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Just a Meal

Professor Eran Saar is well-known in his profession as an automotive engineer. Many international companies, such as Volkswagen, have benefited from his expertise. The following story took place in 1984, when Professor Saar was spending a sabbatical year in the University of Manchester in England.

Towards the end of the year, he completed an important research project, and his colleagues arranged a party in his honor. The problem was that on the evening of the party he began to experience a severe headache. His headache grew so bad that he was forced to cut the party short.

Professor Saar decided that the next day he would go see a doctor. However, the following morning he found himself unable to take more than a few steps. He collapsed and lost consciousness, and paramedics arrived to take him to the hospital.

When the professor opened his eyes he found himself lying in a hospital bed, attached to multiple machines. His family explained that he had a highly elevated white blood cell count, and the doctors were trying to discover the reason why. In the meantime they had ordered him hospitalized for rest and observation.

One evening, while lying in his hospital room, the professor was surprised to receive a visit from a group of yeshivah students. "Happy Chanukah," they chorused. "Perhaps you'd be interested in lighting the menorah tonight?"

Professor Saar tried to put them off. Although he admired the fact that these young students cared enough to visit Jews who were hospitalized, he was not interested in lighting Chanukah candles. He explained to the students that it was against hospital rules to light a flame in the room.

However, the students explained that they had arranged it with the hospital and had permission. Somewhat nonplused, Saar agreed, with mixed feelings, to light the Chanukah menorah.

The following evening the students visited again. When they came Professor Saar was eating his dinner. They waited patiently for him to finish and then lit candles with him. One of the students explained gently that the food in the hospital was not kosher. Professor Saar replied sharply, "Maybe you are bothered by such foods, but not me! I have no problem eating non-kosher food."

The following evening, the students prepared a surprise for the professor. They called a local kosher caterer, who supplied kosher meals to hospitalized patients, and arranged that Professor Saar would receive kosher meals daily, which would be paid for by the hospital.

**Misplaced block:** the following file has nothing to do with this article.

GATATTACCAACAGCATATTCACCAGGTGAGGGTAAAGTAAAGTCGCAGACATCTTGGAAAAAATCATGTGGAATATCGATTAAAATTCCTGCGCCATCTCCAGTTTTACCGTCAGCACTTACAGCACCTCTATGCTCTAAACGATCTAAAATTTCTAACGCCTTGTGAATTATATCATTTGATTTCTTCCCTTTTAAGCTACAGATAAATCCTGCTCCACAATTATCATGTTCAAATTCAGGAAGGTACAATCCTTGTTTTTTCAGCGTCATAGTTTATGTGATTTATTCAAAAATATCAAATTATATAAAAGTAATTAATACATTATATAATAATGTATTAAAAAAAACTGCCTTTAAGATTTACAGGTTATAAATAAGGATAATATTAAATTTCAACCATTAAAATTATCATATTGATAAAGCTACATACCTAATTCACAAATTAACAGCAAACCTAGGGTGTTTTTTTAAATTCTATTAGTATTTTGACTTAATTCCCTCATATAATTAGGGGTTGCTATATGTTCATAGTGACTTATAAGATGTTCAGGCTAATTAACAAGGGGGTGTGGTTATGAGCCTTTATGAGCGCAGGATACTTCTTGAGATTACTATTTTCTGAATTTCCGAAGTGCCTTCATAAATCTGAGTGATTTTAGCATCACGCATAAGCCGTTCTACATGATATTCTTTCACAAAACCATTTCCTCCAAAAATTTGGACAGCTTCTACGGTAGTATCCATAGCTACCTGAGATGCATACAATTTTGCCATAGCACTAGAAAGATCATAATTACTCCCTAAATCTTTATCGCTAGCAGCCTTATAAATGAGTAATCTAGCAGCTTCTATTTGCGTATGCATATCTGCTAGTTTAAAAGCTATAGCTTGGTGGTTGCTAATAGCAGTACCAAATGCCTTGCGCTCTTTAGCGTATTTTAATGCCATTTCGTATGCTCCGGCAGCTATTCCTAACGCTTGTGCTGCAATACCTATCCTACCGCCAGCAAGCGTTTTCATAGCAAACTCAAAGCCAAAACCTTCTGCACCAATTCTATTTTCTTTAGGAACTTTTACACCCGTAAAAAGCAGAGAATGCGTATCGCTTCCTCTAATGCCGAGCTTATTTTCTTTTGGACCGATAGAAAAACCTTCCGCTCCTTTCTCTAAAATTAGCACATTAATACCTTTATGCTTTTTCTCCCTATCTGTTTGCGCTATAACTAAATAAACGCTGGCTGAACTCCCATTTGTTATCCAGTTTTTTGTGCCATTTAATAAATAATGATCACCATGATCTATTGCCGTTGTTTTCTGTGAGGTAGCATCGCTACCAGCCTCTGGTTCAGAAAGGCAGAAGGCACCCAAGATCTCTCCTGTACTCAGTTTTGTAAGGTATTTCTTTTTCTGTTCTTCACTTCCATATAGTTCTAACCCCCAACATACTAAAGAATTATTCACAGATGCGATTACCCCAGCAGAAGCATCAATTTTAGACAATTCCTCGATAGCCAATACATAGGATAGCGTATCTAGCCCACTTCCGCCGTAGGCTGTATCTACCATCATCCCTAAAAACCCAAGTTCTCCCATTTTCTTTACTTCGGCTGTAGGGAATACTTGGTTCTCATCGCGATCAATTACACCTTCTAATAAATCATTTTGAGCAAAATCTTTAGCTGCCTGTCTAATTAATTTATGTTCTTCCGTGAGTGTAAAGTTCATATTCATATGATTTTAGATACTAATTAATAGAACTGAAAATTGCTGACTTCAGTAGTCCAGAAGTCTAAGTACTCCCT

However, the food turned out to be cold and tasteless. Professor Saar was upset. He could not believe the audacity of the students to mix into his personal life and prevent him from receiving a normal hot meal like all the other patients. However, out of politeness he kept quiet. He ate only some fruits and vegetables, and inwardly rued the day that the students had appeared on the scene.

The following morning, a nurse came to draw blood, a routine that was followed since Professor Saar had been admitted to the hospital. An hour later, a doctor came into his room to review the test results. He explained that there had been a substantial improvement in the professor's condition. The doctor was cautiously optimistic, but Saar was ecstatic.

The only thing to mar his happiness at that point was when his lunch arrived; once again, it was cold and had no flavor. Saar felt uncomfortable telling the nurse that the food had been ordered for him against his will. Once again, he declined the meal and sufficed with fruits and vegetables.

On the following day, there was even more improvement in Saar's health. The doctors had no explanation for the sudden drop in his white blood cell count, just as they did not know what caused it to rise to begin with.

After a few days, Saar was released from the hospital. The headaches had ceased and his energy returned. However, after a few days at home he began to feel ill once more. The headaches started up again and he did not know what to do with himself. While he was deliberating on the matter the phone rang. On the other end was the head of the division where he had been hospitalized, asking him to come in for an appointment. "We have found the source of the problem."

At the appointment, all the chief medical staff of the hospital were gathered. Recent tests had shown that the professor had developed an allergy to a bacteria found in meat products.

Saar listened to their report and suddenly the pieces fit together: During the days that he had eaten only fruits and vegetables, his condition improved. But when he went back home and resumed his normal diet, which included meat products, the problems began again.

"Thanks to those 'pesky' yeshivah students who ordered kosher meals and forced me to subsist on fruits and vegetables, the problem was discovered," thought Saar to himself.
 

 


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